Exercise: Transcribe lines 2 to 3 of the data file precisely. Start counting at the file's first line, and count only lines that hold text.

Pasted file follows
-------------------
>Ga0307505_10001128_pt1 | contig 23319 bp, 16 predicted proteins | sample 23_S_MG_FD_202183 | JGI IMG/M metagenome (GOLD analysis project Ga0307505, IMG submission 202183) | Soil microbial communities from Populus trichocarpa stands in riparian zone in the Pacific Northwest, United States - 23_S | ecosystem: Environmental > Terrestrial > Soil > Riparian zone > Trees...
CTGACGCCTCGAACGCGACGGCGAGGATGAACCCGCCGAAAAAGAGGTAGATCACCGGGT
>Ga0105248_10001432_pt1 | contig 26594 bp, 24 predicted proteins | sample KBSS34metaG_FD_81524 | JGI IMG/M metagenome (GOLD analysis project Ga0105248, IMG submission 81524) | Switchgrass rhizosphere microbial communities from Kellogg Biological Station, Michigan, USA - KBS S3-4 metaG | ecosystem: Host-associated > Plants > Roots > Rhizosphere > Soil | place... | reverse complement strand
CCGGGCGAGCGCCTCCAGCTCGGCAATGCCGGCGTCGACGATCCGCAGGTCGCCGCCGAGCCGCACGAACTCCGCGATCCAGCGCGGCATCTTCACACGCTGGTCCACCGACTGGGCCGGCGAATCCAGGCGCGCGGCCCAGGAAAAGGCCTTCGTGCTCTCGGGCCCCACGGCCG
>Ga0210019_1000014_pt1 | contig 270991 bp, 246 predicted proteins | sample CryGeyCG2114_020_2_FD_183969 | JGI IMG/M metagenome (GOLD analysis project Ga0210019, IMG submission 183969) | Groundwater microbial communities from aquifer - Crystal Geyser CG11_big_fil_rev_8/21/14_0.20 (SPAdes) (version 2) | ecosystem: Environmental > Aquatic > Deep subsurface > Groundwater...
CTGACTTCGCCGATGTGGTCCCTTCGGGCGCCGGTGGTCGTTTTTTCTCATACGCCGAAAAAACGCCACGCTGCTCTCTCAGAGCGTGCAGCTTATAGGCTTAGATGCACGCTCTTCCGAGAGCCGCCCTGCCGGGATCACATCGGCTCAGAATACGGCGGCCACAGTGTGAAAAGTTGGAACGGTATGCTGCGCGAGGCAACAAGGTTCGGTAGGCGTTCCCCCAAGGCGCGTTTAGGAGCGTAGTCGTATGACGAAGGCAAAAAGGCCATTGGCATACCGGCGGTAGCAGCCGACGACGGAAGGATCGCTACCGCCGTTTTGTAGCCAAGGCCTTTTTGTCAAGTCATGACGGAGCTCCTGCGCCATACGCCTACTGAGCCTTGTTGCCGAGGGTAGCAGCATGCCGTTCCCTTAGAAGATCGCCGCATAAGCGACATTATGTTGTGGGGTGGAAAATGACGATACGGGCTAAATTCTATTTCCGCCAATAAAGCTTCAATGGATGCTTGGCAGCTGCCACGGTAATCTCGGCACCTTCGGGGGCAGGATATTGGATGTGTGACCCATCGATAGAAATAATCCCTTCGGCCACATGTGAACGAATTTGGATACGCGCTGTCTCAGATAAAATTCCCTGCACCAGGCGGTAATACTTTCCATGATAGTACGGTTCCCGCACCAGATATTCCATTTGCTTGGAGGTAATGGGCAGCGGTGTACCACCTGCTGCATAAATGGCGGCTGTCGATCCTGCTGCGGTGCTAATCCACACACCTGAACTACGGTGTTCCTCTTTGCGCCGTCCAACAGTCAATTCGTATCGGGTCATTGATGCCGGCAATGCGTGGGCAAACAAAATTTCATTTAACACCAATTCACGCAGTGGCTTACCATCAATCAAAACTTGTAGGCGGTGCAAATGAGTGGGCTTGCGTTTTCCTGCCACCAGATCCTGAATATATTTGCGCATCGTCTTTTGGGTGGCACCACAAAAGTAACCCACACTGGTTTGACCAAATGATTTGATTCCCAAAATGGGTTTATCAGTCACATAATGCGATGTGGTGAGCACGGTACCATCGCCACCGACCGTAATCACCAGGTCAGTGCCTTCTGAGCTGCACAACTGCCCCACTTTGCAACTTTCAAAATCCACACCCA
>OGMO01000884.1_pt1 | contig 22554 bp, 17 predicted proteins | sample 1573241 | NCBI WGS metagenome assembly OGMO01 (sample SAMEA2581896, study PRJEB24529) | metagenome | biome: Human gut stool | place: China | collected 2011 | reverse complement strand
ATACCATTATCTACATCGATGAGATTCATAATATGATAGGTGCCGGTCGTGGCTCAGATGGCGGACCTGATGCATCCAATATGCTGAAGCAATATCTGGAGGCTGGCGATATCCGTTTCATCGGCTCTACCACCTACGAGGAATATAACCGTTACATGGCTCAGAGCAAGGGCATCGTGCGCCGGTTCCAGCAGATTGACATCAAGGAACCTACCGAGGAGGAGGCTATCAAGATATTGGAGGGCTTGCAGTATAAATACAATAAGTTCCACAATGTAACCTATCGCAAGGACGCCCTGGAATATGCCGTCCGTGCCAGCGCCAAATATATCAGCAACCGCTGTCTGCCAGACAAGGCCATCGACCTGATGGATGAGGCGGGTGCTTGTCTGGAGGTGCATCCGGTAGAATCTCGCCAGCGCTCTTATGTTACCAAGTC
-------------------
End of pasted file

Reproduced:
CTGACGCCTCGAACGCGACGGCGAGGATGAACCCGCCGAAAAAGAGGTAGATCACCGGGT
>Ga0105248_10001432_pt1 | contig 26594 bp, 24 predicted proteins | sample KBSS34metaG_FD_81524 | JGI IMG/M metagenome (GOLD analysis project Ga0105248, IMG submission 81524) | Switchgrass rhizosphere microbial communities from Kellogg Biological Station, Michigan, USA - KBS S3-4 metaG | ecosystem: Host-associated > Plants > Roots > Rhizosphere > Soil | place... | reverse complement strand